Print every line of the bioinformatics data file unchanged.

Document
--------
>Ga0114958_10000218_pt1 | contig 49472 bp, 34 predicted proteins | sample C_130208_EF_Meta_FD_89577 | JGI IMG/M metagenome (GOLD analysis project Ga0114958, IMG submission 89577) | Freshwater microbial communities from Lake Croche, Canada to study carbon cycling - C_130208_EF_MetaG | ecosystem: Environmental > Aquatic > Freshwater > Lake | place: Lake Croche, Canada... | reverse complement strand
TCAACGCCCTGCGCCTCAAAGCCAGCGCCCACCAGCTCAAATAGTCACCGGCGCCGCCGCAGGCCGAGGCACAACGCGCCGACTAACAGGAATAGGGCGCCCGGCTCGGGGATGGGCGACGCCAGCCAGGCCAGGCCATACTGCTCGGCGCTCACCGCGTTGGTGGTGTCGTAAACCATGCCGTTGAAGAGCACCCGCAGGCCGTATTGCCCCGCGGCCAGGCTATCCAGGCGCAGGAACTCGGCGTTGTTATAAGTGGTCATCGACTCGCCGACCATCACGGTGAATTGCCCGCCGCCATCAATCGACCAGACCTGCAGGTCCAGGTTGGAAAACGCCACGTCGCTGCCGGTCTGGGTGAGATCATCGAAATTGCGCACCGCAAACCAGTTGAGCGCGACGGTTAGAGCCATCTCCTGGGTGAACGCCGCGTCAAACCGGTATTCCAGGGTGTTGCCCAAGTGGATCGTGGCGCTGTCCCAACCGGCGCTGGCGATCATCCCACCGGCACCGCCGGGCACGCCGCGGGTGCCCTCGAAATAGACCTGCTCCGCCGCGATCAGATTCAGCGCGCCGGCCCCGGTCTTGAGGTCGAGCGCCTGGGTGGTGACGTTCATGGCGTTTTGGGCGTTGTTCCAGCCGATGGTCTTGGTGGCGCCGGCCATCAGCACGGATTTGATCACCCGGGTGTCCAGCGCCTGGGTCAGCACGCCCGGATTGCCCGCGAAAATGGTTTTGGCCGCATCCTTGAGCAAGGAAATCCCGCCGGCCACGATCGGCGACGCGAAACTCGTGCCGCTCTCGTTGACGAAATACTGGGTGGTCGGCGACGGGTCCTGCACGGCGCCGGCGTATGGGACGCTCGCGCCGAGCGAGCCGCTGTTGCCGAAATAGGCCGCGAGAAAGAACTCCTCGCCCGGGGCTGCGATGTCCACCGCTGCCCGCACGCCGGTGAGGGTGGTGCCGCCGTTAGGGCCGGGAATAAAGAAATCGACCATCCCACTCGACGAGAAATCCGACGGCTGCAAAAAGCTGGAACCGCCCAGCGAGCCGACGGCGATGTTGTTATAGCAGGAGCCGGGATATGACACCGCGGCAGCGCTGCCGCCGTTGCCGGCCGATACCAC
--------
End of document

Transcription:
>Ga0114958_10000218_pt1 | contig 49472 bp, 34 predicted proteins | sample C_130208_EF_Meta_FD_89577 | JGI IMG/M metagenome (GOLD analysis project Ga0114958, IMG submission 89577) | Freshwater microbial communities from Lake Croche, Canada to study carbon cycling - C_130208_EF_MetaG | ecosystem: Environmental > Aquatic > Freshwater > Lake | place: Lake Croche, Canada... | reverse complement strand
TCAACGCCCTGCGCCTCAAAGCCAGCGCCCACCAGCTCAAATAGTCACCGGCGCCGCCGCAGGCCGAGGCACAACGCGCCGACTAACAGGAATAGGGCGCCCGGCTCGGGGATGGGCGACGCCAGCCAGGCCAGGCCATACTGCTCGGCGCTCACCGCGTTGGTGGTGTCGTAAACCATGCCGTTGAAGAGCACCCGCAGGCCGTATTGCCCCGCGGCCAGGCTATCCAGGCGCAGGAACTCGGCGTTGTTATAAGTGGTCATCGACTCGCCGACCATCACGGTGAATTGCCCGCCGCCATCAATCGACCAGACCTGCAGGTCCAGGTTGGAAAACGCCACGTCGCTGCCGGTCTGGGTGAGATCATCGAAATTGCGCACCGCAAACCAGTTGAGCGCGACGGTTAGAGCCATCTCCTGGGTGAACGCCGCGTCAAACCGGTATTCCAGGGTGTTGCCCAAGTGGATCGTGGCGCTGTCCCAACCGGCGCTGGCGATCATCCCACCGGCACCGCCGGGCACGCCGCGGGTGCCCTCGAAATAGACCTGCTCCGCCGCGATCAGATTCAGCGCGCCGGCCCCGGTCTTGAGGTCGAGCGCCTGGGTGGTGACGTTCATGGCGTTTTGGGCGTTGTTCCAGCCGATGGTCTTGGTGGCGCCGGCCATCAGCACGGATTTGATCACCCGGGTGTCCAGCGCCTGGGTCAGCACGCCCGGATTGCCCGCGAAAATGGTTTTGGCCGCATCCTTGAGCAAGGAAATCCCGCCGGCCACGATCGGCGACGCGAAACTCGTGCCGCTCTCGTTGACGAAATACTGGGTGGTCGGCGACGGGTCCTGCACGGCGCCGGCGTATGGGACGCTCGCGCCGAGCGAGCCGCTGTTGCCGAAATAGGCCGCGAGAAAGAACTCCTCGCCCGGGGCTGCGATGTCCACCGCTGCCCGCACGCCGGTGAGGGTGGTGCCGCCGTTAGGGCCGGGAATAAAGAAATCGACCATCCCACTCGACGAGAAATCCGACGGCTGCAAAAAGCTGGAACCGCCCAGCGAGCCGACGGCGATGTTGTTATAGCAGGAGCCGGGATATGACACCGCGGCAGCGCTGCCGCCGTTGCCGGCCGATACCAC